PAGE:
Kunihiro Muto I actually was looking to do a construction project at first but since there weren't enough people I decided to teach instead.I never taught a class before and I thought it would be very difficult. Especially because I don't like handing out discipline and my spelling is horrible (I had to pull out my Nepali-English book and pretend like I was looking for the Nepali translation of the 12 months when I was actually checking the spelling). During my stay I taught English, Math and a bit of Science and basic Psychology. I also learned how to trick students into working. I was also considering switching around schools partly because I wanted to travel around a bit but I decided it would be best to stay there for the full five months. I had no teaching materials since I wasn't planning on teaching and was not entirely confident on the rules of English Grammar so I bought some books.

Getting concepts across was a bit hard however the other teachers were always supportive and sometimes translated for me. The hardest part was that the children always wanted to play and its so easy to give in. It got even harder when they found out that I am only 19 and the older students I am teaching were around 15-16. They were very respectful in the way a teacher is respected until the point where they asked about my age. On the other hand since I was around their age they always asked me to play with them during the breaks and so usually when I was free I would play football (soccer), volleyball (which was flat, but we pulled it back into a sphere every few hits) or even have a wrestling match. At one point one of the students said "You're not teacher" and I thought "Dang, I failed at teaching" but then he added "You're our brother, big brother".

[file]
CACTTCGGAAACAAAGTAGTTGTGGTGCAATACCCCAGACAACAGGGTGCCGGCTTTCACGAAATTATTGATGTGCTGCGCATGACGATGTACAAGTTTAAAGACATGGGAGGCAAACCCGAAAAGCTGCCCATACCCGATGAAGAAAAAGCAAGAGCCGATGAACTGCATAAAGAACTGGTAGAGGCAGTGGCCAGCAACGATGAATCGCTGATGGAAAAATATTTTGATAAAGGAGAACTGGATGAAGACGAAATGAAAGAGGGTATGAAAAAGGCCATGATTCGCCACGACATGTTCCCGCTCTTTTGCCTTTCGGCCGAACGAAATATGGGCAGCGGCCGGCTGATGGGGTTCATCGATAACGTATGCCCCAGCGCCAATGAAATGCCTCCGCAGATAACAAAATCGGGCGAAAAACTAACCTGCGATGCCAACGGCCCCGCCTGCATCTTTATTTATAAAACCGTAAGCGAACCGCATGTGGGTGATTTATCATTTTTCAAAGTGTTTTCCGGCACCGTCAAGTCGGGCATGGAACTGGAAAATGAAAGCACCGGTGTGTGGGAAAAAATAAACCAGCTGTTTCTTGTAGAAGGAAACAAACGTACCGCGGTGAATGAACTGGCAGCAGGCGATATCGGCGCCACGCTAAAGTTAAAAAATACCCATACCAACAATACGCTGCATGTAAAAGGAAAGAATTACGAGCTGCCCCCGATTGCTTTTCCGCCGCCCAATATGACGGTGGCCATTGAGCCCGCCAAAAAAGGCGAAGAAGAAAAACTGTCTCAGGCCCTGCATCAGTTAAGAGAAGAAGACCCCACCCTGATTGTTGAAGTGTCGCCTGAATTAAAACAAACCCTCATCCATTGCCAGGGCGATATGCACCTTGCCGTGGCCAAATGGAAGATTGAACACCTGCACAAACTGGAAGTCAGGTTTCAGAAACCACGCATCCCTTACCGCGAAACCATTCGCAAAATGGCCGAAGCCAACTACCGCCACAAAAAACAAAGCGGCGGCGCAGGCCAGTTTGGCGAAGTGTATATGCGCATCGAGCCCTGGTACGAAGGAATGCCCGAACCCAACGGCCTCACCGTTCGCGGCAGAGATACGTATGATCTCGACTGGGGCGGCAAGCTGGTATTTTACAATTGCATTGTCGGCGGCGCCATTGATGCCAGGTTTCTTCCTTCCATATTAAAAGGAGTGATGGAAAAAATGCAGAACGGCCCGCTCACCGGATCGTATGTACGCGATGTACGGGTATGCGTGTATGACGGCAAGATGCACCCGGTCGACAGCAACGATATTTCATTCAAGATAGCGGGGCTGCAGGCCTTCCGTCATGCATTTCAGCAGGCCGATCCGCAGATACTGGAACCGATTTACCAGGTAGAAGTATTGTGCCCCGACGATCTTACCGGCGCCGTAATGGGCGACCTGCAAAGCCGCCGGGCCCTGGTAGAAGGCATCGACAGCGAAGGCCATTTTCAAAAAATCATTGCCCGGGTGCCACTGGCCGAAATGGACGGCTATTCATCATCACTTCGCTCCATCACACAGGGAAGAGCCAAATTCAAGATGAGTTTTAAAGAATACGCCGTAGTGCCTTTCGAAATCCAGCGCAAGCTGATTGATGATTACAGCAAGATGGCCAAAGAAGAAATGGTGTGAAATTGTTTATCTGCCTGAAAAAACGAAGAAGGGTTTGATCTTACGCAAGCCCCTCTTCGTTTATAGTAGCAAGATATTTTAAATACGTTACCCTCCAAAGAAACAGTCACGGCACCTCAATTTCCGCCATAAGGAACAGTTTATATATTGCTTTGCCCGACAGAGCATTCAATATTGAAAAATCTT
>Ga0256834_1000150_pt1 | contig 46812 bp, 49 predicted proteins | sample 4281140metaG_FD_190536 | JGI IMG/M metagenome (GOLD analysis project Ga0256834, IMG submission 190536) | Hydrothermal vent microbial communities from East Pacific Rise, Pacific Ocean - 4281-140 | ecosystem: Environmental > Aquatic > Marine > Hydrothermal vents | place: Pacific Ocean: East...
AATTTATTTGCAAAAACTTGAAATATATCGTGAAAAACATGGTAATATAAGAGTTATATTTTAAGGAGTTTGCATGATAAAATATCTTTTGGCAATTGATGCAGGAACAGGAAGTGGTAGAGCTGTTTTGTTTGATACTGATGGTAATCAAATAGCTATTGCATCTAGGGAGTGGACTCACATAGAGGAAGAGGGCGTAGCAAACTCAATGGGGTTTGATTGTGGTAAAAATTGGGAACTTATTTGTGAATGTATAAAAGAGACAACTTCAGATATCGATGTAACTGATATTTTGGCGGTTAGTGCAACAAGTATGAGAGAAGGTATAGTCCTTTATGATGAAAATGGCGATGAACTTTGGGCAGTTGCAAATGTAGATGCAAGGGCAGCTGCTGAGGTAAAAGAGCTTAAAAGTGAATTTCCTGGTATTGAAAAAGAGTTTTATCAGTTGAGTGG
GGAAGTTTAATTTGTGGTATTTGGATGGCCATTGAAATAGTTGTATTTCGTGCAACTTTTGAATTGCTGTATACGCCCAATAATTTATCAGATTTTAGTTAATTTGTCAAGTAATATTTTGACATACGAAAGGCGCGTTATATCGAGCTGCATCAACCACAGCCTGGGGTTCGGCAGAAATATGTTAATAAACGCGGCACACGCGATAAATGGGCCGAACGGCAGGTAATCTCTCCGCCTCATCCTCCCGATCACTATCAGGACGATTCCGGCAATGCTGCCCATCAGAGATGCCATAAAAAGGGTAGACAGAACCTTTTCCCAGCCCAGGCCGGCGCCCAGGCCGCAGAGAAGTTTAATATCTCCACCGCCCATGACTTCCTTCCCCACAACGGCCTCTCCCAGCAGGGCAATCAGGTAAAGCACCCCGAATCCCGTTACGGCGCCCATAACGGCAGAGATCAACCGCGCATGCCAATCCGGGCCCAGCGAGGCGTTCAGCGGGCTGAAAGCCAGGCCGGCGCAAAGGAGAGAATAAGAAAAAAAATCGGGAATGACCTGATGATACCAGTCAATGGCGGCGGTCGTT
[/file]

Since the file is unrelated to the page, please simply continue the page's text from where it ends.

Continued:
I was honestly moved but I made a compromise that I was both their brother and teacher. With teaching, everyday was unpredictable which was a nice change from my "School-Work-Study-Sleep" routine. What time the students would barge into your room and wake you up is also unpredictable. Along with walking to school and finding out they forgot to tell you that there's no school today. The school teachers were always supportive and friendly and after a month they also loosened up and we joked a lot. They really liked making fun of each other and even asked for criticism. Leaving was very difficult because after five months you bond without noticing. The fact that they live in a totally different world made me felt like they were so far away. None of them had an address, never mind an email address, and were too young to have cell phones. If there's a reason I would never do it again it would be because its too painful to leave. I miss everyone at Nava Jyoti and my host family. I will never forget them. Thanks Matrika, I won't forget you too and hopefully you will see my application again in a few years.

Kunihiro Muto, USA

Contact Address

Volunteer Service & Support Nepal
Dhumbarahi, Kathmandu.
GPO Box: 8974 CPC 478
Kathmandu, Nepal




Matrika Rijal
(+977) 98510 48497